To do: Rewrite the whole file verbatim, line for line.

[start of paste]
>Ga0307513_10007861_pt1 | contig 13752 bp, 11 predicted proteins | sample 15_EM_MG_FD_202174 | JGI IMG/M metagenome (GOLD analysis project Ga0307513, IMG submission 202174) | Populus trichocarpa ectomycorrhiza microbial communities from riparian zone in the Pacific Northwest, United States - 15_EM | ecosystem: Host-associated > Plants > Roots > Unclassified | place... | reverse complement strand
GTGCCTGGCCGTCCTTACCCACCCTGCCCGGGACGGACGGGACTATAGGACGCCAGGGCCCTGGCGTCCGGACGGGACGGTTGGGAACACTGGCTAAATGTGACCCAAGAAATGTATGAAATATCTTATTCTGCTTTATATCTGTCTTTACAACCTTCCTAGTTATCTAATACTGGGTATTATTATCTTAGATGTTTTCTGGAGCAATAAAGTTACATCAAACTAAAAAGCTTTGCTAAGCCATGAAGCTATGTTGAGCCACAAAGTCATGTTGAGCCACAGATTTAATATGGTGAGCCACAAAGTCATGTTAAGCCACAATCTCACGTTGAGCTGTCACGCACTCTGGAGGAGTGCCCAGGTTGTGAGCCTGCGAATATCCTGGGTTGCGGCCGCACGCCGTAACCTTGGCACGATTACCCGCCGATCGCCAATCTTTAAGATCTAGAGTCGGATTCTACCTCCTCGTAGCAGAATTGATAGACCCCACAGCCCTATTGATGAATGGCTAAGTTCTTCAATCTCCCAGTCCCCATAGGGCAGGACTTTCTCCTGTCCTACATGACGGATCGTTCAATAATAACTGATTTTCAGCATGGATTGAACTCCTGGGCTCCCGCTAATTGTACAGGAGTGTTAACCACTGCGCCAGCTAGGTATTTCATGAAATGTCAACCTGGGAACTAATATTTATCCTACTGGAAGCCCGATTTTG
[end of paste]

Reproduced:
>Ga0307513_10007861_pt1 | contig 13752 bp, 11 predicted proteins | sample 15_EM_MG_FD_202174 | JGI IMG/M metagenome (GOLD analysis project Ga0307513, IMG submission 202174) | Populus trichocarpa ectomycorrhiza microbial communities from riparian zone in the Pacific Northwest, United States - 15_EM | ecosystem: Host-associated > Plants > Roots > Unclassified | place... | reverse complement strand
GTGCCTGGCCGTCCTTACCCACCCTGCCCGGGACGGACGGGACTATAGGACGCCAGGGCCCTGGCGTCCGGACGGGACGGTTGGGAACACTGGCTAAATGTGACCCAAGAAATGTATGAAATATCTTATTCTGCTTTATATCTGTCTTTACAACCTTCCTAGTTATCTAATACTGGGTATTATTATCTTAGATGTTTTCTGGAGCAATAAAGTTACATCAAACTAAAAAGCTTTGCTAAGCCATGAAGCTATGTTGAGCCACAAAGTCATGTTGAGCCACAGATTTAATATGGTGAGCCACAAAGTCATGTTAAGCCACAATCTCACGTTGAGCTGTCACGCACTCTGGAGGAGTGCCCAGGTTGTGAGCCTGCGAATATCCTGGGTTGCGGCCGCACGCCGTAACCTTGGCACGATTACCCGCCGATCGCCAATCTTTAAGATCTAGAGTCGGATTCTACCTCCTCGTAGCAGAATTGATAGACCCCACAGCCCTATTGATGAATGGCTAAGTTCTTCAATCTCCCAGTCCCCATAGGGCAGGACTTTCTCCTGTCCTACATGACGGATCGTTCAATAATAACTGATTTTCAGCATGGATTGAACTCCTGGGCTCCCGCTAATTGTACAGGAGTGTTAACCACTGCGCCAGCTAGGTATTTCATGAAATGTCAACCTGGGAACTAATATTTATCCTACTGGAAGCCCGATTTTG